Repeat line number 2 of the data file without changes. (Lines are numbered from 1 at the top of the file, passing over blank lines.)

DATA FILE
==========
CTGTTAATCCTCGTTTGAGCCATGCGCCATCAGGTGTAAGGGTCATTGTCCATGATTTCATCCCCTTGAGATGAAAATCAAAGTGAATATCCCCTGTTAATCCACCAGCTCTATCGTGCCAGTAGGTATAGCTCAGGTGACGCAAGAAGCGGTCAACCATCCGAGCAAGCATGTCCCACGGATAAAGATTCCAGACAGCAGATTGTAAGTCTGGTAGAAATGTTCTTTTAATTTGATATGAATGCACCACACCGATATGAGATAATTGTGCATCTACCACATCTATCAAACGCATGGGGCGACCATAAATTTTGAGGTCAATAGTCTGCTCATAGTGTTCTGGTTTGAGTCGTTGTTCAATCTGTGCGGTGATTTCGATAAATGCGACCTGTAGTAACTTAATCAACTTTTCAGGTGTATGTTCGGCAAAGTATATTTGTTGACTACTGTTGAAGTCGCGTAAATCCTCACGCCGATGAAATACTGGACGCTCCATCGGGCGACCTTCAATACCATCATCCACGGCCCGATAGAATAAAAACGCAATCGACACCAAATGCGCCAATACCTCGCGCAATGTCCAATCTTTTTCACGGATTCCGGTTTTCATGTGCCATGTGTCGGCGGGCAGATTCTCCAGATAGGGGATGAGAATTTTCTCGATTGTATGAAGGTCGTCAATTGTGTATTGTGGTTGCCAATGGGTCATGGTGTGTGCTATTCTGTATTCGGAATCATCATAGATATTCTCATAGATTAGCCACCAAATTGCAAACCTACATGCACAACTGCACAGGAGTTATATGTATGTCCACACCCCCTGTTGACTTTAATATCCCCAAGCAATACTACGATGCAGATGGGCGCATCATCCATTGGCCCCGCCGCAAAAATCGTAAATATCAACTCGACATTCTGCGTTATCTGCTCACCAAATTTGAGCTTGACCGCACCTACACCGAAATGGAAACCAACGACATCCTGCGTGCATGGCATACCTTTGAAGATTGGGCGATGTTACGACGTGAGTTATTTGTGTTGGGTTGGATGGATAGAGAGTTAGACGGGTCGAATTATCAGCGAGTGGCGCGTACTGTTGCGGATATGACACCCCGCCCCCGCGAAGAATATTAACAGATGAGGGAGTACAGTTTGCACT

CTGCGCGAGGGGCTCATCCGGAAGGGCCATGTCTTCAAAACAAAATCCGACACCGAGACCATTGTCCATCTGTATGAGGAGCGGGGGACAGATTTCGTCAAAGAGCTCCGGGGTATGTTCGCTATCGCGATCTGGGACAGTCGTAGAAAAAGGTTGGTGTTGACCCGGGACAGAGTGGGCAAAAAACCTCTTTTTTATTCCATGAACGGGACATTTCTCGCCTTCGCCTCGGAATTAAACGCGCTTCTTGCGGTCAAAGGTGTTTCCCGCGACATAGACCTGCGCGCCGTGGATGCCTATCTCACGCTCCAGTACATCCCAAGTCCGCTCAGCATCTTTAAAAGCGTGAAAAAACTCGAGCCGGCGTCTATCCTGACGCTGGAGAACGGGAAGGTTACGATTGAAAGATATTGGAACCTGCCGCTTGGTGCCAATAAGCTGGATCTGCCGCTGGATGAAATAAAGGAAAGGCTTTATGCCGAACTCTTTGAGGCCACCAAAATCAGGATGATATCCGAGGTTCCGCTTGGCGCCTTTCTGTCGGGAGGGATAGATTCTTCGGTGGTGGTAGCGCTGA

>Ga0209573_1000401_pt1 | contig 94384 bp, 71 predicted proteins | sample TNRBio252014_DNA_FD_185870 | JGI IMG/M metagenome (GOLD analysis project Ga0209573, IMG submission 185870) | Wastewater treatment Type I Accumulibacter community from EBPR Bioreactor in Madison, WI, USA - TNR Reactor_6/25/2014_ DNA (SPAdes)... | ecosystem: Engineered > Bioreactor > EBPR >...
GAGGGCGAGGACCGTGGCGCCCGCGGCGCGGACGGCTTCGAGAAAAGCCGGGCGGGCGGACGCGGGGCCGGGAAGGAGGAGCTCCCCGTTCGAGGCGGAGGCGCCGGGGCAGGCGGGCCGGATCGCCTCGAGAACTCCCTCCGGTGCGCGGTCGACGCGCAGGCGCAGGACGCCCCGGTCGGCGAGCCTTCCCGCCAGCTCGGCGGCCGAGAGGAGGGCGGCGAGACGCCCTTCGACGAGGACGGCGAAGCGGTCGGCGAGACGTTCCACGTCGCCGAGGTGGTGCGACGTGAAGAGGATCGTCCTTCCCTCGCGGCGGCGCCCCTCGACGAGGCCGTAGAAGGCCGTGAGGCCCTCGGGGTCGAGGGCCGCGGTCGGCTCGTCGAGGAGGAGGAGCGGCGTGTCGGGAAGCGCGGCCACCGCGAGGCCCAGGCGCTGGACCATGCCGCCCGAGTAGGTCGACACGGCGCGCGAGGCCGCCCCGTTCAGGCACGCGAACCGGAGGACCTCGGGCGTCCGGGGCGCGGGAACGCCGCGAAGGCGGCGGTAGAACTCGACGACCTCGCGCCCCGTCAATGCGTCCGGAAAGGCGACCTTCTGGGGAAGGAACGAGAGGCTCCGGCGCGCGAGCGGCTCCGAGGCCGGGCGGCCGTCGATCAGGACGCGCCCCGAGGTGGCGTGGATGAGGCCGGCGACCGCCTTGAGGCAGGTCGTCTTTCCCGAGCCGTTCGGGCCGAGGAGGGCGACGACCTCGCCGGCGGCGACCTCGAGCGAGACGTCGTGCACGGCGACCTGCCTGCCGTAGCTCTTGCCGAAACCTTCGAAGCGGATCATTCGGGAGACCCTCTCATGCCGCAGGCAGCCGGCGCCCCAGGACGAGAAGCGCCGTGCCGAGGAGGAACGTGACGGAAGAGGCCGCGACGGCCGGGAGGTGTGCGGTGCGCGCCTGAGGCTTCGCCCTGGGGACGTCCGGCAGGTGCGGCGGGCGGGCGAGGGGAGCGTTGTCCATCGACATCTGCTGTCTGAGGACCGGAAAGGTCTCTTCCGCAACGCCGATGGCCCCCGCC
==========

CTGCGCGAGGGGCTCATCCGGAAGGGCCATGTCTTCAAAACAAAATCCGACACCGAGACCATTGTCCATCTGTATGAGGAGCGGGGGACAGATTTCGTCAAAGAGCTCCGGGGTATGTTCGCTATCGCGATCTGGGACAGTCGTAGAAAAAGGTTGGTGTTGACCCGGGACAGAGTGGGCAAAAAACCTCTTTTTTATTCCATGAACGGGACATTTCTCGCCTTCGCCTCGGAATTAAACGCGCTTCTTGCGGTCAAAGGTGTTTCCCGCGACATAGACCTGCGCGCCGTGGATGCCTATCTCACGCTCCAGTACATCCCAAGTCCGCTCAGCATCTTTAAAAGCGTGAAAAAACTCGAGCCGGCGTCTATCCTGACGCTGGAGAACGGGAAGGTTACGATTGAAAGATATTGGAACCTGCCGCTTGGTGCCAATAAGCTGGATCTGCCGCTGGATGAAATAAAGGAAAGGCTTTATGCCGAACTCTTTGAGGCCACCAAAATCAGGATGATATCCGAGGTTCCGCTTGGCGCCTTTCTGTCGGGAGGGATAGATTCTTCGGTGGTGGTAGCGCTGA